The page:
‘I bet I can give you a fireman’s lift.’

‘I’m sure you can but-’

Too late. Before he could say Aberdeen Angus, I’d hefted him over my shoulder and was swinging him round like the proverbial cat.

He was really light! So light that I thought I must be very strong indeed and proceeded to do a lap round the dance floor to prove it.

The reason for the lightness, I was to find out later, was that he had recently undergone life-saving surgery at the eleventh hour for peritonitis, after appendicitis had finally been diagnosed on the day of an ambulance strike and he had to be taken to hospital by the army and then got forgotten about due to a massive pile up on the M1 with several life and death patients and by the time they got round to him he was very poorly indeed.

Had I have known this, I might not have bounced his lower abdomen on my shoulder until he begged to be released.

I was still face to face with his backside when the DJ played ‘You saw the whole of the moon,’ by The Waterboys. I lowered him to the ground and forced him to dance with me. He must have really liked me, (God knows why) because I know now that he hates dancing.

He offered to buy me a drink. I chose water, which cheered him up no end.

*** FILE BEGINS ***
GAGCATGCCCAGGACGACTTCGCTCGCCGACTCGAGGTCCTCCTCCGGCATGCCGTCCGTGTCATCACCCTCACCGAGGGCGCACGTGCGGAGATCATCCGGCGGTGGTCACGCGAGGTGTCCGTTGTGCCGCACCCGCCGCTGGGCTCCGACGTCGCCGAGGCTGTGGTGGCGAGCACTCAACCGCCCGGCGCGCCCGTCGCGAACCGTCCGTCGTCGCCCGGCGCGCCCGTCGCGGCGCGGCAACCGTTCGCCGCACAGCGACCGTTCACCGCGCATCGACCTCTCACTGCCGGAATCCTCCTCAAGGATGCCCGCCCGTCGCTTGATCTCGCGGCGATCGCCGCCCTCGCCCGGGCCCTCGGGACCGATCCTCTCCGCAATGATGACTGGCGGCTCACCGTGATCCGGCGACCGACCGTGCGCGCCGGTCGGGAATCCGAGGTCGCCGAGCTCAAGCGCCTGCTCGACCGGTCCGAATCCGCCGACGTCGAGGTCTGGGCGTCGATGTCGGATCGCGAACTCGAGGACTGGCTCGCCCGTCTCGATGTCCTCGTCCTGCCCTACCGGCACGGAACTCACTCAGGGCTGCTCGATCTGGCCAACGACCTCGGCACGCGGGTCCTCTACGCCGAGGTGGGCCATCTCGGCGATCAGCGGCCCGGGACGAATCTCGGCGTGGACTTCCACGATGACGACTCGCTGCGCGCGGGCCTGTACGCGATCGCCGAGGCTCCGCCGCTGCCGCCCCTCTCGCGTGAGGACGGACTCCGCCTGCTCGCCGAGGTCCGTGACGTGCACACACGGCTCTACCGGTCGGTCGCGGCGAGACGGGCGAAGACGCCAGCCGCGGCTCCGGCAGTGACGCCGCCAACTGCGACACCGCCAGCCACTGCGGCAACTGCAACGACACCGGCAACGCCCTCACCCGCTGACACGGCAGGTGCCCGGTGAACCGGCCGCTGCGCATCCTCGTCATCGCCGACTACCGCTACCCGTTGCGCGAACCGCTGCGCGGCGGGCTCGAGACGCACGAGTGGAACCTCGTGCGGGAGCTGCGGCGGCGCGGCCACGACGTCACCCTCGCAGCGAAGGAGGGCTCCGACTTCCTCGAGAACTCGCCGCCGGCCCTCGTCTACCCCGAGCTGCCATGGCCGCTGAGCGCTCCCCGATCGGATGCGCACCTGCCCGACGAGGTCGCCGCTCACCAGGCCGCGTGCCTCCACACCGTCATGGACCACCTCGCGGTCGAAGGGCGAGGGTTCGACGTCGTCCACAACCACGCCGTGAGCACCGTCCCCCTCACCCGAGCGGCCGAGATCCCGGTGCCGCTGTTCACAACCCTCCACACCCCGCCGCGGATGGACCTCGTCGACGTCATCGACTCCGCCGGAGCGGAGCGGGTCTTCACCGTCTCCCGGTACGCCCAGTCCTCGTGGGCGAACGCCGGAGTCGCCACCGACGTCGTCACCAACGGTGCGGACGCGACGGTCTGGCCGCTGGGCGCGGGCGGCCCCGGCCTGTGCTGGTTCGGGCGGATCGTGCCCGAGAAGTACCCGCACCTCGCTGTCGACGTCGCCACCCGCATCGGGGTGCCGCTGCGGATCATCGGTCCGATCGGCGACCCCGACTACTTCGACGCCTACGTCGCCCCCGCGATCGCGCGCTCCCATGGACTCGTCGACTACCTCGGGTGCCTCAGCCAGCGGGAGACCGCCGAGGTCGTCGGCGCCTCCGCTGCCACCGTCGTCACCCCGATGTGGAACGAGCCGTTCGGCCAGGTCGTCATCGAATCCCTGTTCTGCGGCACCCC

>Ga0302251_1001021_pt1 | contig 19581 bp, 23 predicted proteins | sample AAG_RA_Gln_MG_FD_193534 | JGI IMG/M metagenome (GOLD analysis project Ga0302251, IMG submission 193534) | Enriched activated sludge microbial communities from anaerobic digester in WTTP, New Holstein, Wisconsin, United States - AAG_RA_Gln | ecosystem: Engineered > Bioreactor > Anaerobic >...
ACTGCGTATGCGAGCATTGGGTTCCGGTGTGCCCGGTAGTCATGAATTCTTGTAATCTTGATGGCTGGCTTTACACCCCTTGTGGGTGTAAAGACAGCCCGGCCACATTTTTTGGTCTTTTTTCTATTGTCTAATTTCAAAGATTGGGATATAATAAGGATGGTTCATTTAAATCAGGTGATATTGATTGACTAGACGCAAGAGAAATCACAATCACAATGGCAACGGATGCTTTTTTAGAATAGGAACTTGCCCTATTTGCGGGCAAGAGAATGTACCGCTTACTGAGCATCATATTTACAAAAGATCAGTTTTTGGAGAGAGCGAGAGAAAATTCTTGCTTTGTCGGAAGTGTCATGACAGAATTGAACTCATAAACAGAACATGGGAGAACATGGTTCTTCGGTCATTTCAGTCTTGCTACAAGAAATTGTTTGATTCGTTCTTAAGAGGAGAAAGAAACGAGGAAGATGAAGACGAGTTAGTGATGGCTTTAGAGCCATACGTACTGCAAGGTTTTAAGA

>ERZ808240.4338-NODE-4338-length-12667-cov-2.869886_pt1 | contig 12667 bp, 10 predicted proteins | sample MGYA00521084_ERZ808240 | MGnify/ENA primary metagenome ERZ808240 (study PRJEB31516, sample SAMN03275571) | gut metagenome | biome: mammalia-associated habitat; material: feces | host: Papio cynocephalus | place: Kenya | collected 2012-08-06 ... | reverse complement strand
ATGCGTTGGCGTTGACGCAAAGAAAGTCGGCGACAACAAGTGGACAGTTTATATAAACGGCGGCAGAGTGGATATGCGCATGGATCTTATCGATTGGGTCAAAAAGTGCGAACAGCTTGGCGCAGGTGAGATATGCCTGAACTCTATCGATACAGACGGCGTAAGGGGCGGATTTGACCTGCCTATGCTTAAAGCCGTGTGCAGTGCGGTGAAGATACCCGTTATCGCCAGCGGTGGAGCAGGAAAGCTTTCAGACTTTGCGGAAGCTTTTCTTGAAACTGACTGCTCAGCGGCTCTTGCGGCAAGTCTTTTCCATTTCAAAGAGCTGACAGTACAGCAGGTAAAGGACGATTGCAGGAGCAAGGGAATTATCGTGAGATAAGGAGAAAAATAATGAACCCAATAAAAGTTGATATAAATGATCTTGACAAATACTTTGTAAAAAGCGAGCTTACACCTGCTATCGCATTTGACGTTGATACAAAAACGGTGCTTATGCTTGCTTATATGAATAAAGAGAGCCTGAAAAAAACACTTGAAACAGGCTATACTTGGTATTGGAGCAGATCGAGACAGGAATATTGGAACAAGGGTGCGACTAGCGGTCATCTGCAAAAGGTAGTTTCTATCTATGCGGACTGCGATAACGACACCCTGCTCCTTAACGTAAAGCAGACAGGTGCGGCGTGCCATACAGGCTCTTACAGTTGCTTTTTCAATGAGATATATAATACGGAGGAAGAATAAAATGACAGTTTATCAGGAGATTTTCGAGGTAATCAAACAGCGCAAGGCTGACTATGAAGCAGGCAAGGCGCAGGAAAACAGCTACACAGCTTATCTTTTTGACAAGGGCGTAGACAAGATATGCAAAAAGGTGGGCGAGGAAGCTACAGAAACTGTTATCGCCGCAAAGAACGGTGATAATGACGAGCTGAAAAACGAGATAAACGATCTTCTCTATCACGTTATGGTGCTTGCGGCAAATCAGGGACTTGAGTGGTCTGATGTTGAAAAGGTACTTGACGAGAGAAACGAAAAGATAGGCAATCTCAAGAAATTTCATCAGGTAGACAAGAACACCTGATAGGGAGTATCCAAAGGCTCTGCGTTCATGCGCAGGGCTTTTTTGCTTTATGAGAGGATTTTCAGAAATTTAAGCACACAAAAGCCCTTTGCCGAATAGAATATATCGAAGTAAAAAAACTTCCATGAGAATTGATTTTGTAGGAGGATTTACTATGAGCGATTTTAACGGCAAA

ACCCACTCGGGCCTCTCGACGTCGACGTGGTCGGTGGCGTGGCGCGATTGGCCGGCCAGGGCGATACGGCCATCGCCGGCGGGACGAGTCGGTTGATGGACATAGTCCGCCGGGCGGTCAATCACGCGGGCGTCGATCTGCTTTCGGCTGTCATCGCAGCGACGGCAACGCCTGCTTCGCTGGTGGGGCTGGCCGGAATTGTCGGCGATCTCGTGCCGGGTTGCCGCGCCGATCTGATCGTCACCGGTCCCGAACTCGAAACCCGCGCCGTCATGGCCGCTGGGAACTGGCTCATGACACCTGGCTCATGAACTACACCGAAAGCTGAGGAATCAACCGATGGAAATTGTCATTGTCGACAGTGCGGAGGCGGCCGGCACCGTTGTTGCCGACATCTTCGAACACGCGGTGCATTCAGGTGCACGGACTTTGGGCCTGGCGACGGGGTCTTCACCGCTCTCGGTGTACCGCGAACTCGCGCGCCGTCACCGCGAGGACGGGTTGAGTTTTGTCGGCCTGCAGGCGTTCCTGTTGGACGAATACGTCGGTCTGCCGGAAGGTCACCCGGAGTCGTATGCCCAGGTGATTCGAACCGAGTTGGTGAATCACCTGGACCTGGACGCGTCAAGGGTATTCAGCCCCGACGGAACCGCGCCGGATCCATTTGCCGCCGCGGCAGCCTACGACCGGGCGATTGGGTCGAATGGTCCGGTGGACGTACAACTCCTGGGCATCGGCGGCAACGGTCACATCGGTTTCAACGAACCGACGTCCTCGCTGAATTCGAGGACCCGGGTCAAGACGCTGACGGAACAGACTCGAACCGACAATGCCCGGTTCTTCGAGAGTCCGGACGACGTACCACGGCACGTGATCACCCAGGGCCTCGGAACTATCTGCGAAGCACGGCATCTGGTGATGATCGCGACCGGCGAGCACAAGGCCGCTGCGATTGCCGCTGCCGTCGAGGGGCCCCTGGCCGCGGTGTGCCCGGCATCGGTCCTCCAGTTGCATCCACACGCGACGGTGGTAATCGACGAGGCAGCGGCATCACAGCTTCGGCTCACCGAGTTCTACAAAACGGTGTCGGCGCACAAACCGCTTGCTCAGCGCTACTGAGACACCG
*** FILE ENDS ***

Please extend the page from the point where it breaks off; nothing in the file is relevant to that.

The lights came on and my friends were pulling their coats on. I liked this Tony Bramley. He was good fun. I started to panic that I’d go back to London and never see him again.

‘Shall we go for a walk through town?’ I asked.

He shifted awkwardly and looked at his watch. ‘Er…’

What’s the matter?’ I narrowed my eyes and folded my arms. He’d got a girlfriend, I knew it, the two-timing, scheming cheating…

‘It’s just that my mum’ll have put my electric blanket on.’

After the longest coldest walk around Nottingham during which we pointed out to each other all our favourite places, I kissed him goodnight and sent him off in the frosty night air to find a taxi. (He didn’t get home until five am and his bed was like an oven.) I opened the cubby hole where I was supposed to be sleeping. It stank of curried farts and I held my breath as I wriggled into my sleeping bag. Ange lifted her head and mumbled sleepily, ‘Did you meet anyone?’

‘Yes,’ I said closing my eyes, a smile on my face. ‘And I think I’m going to marry him.’

The Beginning (not the end)

About Cathy

After four years of flinging herself round the dancefloors of Nottingham's nightspots, Cathy somehow managed to get an honours degree in business.

She then plunged herself into the corporate world of marketing, working on high-powered projects such as testing the firing range of SuperSoaker water guns and perfecting the weeing action of Tiny Tears. After making it onto Timmy Mallet's Christmas card list, she realised it was time to move on and so in 1995 set up her own marketing agency.

She lives in an idyllic Nottinghamshire village with her husband, two daughters and a dog called Pearl. She shares her time between her marketing agency, writing and taxiing the girls endlessly from one activity to the next.